Converting existing interstate highways to toll roads travels too far on the road to privatization
Sept. 5, 2007
A recent proposal by the Texas Department of Transportation to buy back stretches of federal interstate highway and convert them to toll roads generates a double take: It hardly seems a serious idea. Yet in its congressional legislative agenda, TxDOT seeks authorizing legislation to do exactly that.
The inequity in allowing investors or the state to profit from a resource already bought and paid for through public tax dollars reveals the disturbing degree to which the department would capitalize on the open road.
Legislators need to face the politically unpalatable need to find an adequate source of tax revenue to build and maintain highways. Instead, Texas and other states have embarked on public-private collaborations that have raised eyebrows and questions about cronyism, transparency, accountability, public control and fair value. Texas legislators passed a two-year moratorium on toll roads in the last session. While weakened by numerous loopholes, the pause offers a chance to take a closer look at this approach.
Former Mayor Bob Lanier, who once chaired the Texas Transportation Commission, TxDOT's governing board, said there is a place for creating new toll roads to expand capacity. However, he said, in striking a balance between public and private support, it is critical to watch the money and where it goes. There's a danger to urban areas such as Houston, Lanier said, when the state seeks to borrow more than the cost of building the road. The excess is likely to end up funding projects outside our area or even be diverted to general use.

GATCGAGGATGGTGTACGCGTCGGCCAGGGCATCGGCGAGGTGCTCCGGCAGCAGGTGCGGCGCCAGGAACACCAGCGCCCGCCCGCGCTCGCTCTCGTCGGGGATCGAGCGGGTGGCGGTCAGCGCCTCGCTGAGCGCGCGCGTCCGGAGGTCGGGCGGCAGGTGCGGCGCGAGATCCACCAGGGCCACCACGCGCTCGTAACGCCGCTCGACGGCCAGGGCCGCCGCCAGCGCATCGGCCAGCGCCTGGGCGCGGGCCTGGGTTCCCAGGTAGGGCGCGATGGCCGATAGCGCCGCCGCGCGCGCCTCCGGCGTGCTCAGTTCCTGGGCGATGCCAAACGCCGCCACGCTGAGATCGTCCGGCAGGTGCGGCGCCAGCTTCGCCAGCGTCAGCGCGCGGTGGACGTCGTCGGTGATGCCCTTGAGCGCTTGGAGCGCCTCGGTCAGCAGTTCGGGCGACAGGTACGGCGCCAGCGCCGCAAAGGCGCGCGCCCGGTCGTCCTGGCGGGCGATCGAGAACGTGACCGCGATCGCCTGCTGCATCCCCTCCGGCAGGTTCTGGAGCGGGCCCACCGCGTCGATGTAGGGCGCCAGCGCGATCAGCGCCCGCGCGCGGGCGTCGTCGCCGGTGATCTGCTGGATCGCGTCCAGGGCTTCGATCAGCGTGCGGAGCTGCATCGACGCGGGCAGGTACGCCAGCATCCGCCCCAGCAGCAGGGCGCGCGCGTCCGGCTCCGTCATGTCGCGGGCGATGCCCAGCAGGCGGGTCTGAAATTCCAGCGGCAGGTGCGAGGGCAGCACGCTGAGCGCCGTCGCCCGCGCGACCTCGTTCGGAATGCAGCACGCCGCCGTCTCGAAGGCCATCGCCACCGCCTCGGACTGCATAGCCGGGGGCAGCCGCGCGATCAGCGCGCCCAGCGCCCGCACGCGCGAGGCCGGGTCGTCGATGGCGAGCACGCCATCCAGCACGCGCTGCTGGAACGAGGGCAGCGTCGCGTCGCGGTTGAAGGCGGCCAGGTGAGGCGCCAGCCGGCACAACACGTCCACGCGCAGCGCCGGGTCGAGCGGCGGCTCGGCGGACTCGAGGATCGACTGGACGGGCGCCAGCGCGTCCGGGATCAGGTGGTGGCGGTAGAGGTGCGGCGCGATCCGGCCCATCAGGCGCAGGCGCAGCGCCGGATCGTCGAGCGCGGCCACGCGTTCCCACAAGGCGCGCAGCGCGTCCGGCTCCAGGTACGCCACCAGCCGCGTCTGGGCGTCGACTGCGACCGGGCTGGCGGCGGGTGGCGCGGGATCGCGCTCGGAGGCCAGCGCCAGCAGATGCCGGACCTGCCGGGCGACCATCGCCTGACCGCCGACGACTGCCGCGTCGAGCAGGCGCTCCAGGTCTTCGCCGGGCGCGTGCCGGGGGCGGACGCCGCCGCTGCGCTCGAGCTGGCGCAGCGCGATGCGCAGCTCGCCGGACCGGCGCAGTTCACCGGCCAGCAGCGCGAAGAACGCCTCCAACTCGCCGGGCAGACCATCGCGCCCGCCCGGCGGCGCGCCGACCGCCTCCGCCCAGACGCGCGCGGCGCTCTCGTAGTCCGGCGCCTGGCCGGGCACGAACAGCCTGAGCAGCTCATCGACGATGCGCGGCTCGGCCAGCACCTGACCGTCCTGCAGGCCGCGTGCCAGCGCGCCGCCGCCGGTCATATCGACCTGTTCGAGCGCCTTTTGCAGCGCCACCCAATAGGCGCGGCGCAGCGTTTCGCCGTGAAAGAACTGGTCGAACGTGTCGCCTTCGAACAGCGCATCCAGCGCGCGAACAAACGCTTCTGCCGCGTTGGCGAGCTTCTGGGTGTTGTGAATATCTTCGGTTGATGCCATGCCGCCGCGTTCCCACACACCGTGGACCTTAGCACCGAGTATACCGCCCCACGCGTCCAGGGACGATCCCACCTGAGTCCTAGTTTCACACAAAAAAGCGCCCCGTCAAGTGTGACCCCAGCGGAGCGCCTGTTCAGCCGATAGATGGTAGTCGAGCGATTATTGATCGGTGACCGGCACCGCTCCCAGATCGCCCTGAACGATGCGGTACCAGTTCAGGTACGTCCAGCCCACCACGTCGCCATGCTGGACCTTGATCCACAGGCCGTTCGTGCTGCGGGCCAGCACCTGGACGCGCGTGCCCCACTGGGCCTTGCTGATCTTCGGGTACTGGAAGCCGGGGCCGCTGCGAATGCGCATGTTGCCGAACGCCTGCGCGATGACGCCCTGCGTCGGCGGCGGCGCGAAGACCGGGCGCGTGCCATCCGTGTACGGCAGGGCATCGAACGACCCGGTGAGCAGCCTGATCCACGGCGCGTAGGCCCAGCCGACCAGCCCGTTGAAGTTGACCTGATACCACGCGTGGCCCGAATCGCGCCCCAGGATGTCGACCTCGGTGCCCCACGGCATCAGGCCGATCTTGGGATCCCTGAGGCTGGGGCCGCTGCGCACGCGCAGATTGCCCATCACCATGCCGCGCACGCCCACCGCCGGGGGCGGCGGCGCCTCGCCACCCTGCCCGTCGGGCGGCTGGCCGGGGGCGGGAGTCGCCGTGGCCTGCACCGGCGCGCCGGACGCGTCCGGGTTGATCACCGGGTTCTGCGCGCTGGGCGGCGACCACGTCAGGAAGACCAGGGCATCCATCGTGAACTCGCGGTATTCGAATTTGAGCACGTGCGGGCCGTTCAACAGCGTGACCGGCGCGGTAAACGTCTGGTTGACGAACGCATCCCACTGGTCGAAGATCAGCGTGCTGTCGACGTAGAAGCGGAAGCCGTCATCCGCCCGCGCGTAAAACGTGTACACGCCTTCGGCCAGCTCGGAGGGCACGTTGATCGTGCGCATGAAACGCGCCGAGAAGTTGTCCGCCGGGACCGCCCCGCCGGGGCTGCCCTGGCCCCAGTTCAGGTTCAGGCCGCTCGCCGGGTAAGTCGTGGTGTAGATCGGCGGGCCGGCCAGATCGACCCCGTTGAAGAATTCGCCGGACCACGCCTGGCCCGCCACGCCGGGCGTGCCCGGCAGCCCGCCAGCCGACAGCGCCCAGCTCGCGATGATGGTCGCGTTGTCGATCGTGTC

The congressional legislation TxDOT seeks would shift decision-making about this process from the federal government to the state, and state law still requires approval from the voters and county commissioners to create toll roads.
County Judge Ed Emmett said he is in total support of U.S. Sen. Kay Bailey Hutchison's response to TxDOT's request — a bill that would ban states from converting existing interstate highways to toll roads.
Hutchison's bill might well be needed to prevent an egregious tilt toward inserting the profit motive into public transportation policy. The political climate does not favor financing our vital public highway system by such straightforward measures as indexing the gasoline tax for inflation. If voters prefer paying at the toll booth rather than the gas pump, they may get their wish.
A lot of fine print in respected policy studies demonstrates that route is by far the most expensive.